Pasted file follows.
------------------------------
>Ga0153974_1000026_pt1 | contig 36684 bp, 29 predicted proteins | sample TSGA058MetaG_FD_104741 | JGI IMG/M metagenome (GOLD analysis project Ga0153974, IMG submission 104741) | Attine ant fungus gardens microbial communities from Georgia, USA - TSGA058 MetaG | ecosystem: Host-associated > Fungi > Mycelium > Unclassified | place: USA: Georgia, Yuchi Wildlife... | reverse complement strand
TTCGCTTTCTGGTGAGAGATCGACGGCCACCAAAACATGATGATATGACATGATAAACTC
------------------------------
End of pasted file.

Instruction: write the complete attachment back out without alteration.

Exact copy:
>Ga0153974_1000026_pt1 | contig 36684 bp, 29 predicted proteins | sample TSGA058MetaG_FD_104741 | JGI IMG/M metagenome (GOLD analysis project Ga0153974, IMG submission 104741) | Attine ant fungus gardens microbial communities from Georgia, USA - TSGA058 MetaG | ecosystem: Host-associated > Fungi > Mycelium > Unclassified | place: USA: Georgia, Yuchi Wildlife... | reverse complement strand
TTCGCTTTCTGGTGAGAGATCGACGGCCACCAAAACATGATGATATGACATGATAAACTC